Last summer, Bo Ling’s opened a sleek new restaurant on the Country Club Plaza.
The restaurant, at 4701 Jefferson St., has a menu that’s pretty similar to the Bo Ling’s locations in the City Market, Zona Rosa, Lenexa and Overland Park. But the Plaza Bo Ling’s serves a variety of noodle bowls — a trend owner Richard Ng says is hot on the coasts.
“Here, it’s a little slower to catch on,” Ng says, because a lot of American customers don’t know how to drink broth. Or they’re scared off by ramen noodles because they think they’re those super-cheap instant noodles that sustain college students. Or they think noodle soup is something you eat when you’re sick.
But in China and other Asian countries, Ng says, “people eat soup noodles year-round.”
After tasting Bo Ling’s ramen, I’ve decided to work noodle bowls into my regular rotation.
The Chinese restaurant serves its wheat ramen noodles in comically large bowls loaded with piping-hot broth. I ordered the vegetarian version ($11.95), brimming with a garden’s worth of napa cabbage, mushrooms, snow peas, spinach, carrots, green onions and fresh cilantro.
The huge bowl came with a huge spoon — after I fished out the fresh, supple noodles with my chopsticks, I used the spoon to sip the flavor-packed vegetarian broth, which Ng says is made with shiitake mushrooms.
“At the end, you pick up your bowl,” Ng says, and slurp down the rest of the broth.
I didn’t get that far — I ate until I was full and still left with a quart to-go container full of noodles — but I was glad, because those were some damn good leftovers.
The Bo Ling’s on the Plaza serves eight noodle bowls (from tofu and seaweed to spicy beef and Malaysian curry) that are completely customizable — you get to choose the broth (chicken, pork, beef, vegetable) and the type of noodles. Aside from ramen, there are udon noodles, which are slightly thicker than ramen, nutty-flavored soba noodles and gluten-free rice noodles.
The other Bo Ling’s locations serve a Long Life noodle bowl ($11.95) with big hunks of jumbo shrimp, chicken, egg, baby bok choy and spinach.
Lawrence has noodle bowls, too
Earlier this year, Tim and Shantel Grace moved home to Kansas from Honolulu and opened Ramen Bowls at 125 E. 10th St. in Lawrence.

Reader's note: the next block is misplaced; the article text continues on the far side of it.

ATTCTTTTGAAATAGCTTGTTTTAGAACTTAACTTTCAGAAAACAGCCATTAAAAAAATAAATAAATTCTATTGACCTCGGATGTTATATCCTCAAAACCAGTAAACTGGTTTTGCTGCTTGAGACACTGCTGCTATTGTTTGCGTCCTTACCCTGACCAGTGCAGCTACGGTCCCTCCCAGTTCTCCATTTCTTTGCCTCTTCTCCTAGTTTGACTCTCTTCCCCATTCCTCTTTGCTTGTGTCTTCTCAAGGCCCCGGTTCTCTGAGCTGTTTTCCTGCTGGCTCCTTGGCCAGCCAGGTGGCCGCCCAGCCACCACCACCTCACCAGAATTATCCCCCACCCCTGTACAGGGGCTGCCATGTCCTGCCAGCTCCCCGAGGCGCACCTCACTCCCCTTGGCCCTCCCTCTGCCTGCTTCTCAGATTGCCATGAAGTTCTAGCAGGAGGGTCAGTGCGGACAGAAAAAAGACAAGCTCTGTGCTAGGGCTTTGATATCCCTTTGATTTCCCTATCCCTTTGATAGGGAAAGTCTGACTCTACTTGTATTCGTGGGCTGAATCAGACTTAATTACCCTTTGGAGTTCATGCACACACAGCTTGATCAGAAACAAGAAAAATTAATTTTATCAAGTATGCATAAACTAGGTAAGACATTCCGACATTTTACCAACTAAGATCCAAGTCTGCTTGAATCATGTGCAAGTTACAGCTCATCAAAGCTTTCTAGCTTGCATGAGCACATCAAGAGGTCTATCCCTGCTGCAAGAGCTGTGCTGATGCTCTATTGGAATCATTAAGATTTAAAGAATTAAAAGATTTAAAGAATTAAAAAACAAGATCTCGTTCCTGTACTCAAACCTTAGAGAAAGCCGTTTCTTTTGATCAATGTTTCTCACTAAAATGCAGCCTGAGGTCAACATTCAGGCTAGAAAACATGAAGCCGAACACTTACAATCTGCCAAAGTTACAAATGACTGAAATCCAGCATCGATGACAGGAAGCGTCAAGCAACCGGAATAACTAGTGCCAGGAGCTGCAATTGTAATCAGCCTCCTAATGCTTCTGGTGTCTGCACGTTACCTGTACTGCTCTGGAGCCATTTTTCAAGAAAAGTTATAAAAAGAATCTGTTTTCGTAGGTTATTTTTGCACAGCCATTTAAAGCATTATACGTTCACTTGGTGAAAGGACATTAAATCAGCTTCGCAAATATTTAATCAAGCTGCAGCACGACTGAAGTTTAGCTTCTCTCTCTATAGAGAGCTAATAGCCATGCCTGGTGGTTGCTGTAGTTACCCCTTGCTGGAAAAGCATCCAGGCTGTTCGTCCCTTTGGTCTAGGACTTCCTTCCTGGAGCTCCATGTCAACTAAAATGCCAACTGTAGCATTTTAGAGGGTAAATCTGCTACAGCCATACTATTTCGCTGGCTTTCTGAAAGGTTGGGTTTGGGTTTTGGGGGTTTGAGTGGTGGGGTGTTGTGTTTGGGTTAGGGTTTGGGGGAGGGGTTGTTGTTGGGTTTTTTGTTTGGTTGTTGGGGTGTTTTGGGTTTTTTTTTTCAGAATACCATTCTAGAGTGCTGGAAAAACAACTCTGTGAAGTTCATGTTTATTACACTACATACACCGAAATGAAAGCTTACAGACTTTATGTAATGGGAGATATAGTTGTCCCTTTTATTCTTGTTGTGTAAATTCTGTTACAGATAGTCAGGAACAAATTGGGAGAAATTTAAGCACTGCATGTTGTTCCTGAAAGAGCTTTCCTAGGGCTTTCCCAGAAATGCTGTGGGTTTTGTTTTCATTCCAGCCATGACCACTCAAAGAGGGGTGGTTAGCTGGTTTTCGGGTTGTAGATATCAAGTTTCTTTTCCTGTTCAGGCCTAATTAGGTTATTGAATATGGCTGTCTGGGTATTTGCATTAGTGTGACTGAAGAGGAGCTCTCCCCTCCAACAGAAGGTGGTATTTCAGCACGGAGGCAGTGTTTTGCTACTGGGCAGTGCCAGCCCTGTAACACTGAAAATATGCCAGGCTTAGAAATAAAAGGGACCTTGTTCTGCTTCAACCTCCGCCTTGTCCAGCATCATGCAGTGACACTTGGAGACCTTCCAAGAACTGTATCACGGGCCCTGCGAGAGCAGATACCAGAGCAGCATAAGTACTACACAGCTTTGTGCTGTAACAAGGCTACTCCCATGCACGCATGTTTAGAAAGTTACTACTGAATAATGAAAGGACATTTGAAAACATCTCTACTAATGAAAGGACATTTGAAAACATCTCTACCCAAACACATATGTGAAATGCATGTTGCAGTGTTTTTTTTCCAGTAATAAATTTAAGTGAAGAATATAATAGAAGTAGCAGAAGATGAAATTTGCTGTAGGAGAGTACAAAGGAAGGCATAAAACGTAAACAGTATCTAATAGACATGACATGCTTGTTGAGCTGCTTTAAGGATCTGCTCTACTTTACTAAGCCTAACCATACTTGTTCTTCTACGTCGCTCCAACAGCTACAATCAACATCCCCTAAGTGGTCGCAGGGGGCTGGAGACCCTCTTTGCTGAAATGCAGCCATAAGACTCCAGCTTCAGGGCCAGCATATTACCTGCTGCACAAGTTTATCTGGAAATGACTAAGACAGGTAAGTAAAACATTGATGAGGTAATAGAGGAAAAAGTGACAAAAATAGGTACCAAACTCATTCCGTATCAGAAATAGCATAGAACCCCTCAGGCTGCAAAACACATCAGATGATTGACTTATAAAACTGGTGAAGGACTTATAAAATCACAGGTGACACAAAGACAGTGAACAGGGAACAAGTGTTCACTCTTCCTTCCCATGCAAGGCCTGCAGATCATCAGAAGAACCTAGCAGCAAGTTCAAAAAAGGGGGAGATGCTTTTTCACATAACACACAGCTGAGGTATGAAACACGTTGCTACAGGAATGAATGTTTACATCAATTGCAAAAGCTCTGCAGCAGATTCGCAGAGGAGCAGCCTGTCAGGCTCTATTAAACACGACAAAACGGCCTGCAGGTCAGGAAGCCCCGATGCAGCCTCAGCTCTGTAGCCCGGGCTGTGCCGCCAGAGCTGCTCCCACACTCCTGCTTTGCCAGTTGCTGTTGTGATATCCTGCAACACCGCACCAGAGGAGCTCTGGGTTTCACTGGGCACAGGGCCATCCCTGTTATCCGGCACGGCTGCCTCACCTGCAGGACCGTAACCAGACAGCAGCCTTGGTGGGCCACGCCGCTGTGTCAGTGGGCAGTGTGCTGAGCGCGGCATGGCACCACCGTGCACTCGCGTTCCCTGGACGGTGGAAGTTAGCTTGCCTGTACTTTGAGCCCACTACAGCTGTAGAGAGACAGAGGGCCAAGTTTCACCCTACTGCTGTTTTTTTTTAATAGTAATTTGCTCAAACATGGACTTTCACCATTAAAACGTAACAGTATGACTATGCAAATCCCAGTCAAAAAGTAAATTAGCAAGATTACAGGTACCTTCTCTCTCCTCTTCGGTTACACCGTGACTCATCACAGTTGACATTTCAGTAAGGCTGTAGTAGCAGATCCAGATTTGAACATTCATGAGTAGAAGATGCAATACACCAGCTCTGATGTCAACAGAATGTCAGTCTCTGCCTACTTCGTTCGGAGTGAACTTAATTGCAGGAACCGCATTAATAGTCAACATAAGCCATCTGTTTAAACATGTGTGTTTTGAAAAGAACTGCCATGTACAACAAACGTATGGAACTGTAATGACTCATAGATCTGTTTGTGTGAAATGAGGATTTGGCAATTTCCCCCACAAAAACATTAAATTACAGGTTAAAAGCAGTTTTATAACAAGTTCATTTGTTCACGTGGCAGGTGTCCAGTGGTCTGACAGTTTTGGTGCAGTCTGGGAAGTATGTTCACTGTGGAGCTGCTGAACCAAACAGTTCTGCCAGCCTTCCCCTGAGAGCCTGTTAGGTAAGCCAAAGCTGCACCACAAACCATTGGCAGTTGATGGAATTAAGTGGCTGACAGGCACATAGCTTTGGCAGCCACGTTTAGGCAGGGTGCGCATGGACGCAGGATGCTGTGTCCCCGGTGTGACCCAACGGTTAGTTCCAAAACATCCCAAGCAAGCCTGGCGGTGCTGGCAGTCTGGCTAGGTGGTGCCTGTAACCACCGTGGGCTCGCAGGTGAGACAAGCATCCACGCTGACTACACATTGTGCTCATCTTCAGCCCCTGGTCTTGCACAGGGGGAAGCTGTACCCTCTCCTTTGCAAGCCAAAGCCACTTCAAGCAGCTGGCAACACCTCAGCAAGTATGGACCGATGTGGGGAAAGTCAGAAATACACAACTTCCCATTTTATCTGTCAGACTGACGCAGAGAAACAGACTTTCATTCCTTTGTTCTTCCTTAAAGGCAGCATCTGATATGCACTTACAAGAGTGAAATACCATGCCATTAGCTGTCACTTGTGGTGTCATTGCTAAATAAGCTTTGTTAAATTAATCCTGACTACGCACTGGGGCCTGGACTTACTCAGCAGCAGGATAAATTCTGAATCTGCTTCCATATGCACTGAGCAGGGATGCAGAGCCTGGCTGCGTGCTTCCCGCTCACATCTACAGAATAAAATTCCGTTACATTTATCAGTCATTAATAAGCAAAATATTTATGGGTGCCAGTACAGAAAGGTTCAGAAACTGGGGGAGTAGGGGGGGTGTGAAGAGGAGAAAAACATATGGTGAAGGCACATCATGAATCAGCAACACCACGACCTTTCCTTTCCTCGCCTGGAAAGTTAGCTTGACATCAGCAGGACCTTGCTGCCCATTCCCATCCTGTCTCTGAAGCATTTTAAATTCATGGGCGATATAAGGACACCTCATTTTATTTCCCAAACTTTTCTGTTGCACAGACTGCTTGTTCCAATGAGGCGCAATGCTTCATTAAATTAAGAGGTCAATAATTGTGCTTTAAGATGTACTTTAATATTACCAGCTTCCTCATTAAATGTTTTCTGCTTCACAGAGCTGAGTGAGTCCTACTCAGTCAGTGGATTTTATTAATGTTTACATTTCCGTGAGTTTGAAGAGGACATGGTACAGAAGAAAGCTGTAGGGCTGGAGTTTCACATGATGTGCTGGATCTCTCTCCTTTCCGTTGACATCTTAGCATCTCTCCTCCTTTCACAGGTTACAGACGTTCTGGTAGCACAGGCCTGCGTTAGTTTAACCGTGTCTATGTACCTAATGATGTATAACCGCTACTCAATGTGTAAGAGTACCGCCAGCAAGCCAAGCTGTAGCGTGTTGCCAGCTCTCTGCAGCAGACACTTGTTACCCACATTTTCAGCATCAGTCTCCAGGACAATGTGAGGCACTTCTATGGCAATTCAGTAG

Ramen Bowls serves bowls like the ones the Graces devoured in Honolulu’s Chinatown, where “ramen is everywhere,” Shantel says. There, they learned the traditional way to eat ramen.
“You want the noodles in your chopsticks, with the spoon holding broth right under the noodles,” Shantel says. That helps the noodles soak up more broth.
Slurping is “vital” to the ramen experience, she adds.
The restaurant’s Haole Ramen ($8.50) is a good way for noodle newbies to ease in. Topped with braised, pulled chicken, carrots and spring onions, it’s as comforting as a big bowl of chicken noodle soup. Which, essentially, it is.
I like the healing Hoyland Farm special ($11), a bowl of ramen topped with lots of wilted greens from a farm outside Lawrence. And I’m curious (but not brave enough) to try the $20 Ghost Ramen Challenge.
Here’s how the challenge works: You get a bowl of double-noodle, double-ghost pepper ramen topped with grilled pork belly and soy sauce-braised egg. If you slurp down every drop, your meal is free, and you walk out with bragging rights and a “Ghost Ramen Conquerer” T-shirt. Shantel Grace says that about eight customers have won the challenge so far.
One more spicy challenge
Sama Zama, 425 Westport Rd., also offers a scorcher of a ramen challenge.
If you can finish a bowl of Sama Zama’s super-spicy ramen ($14 regularly, or $16 with the challenge) without taking a bathroom break, then your meal is free. Winners often get a $10 gift card and their picture on the “Wall of Lava.”
Enterprise reporter Sarah Gish writes about dining every first and third week of the month. Contact her via email at firstname.lastname@example.org or tweet @sarah_gish.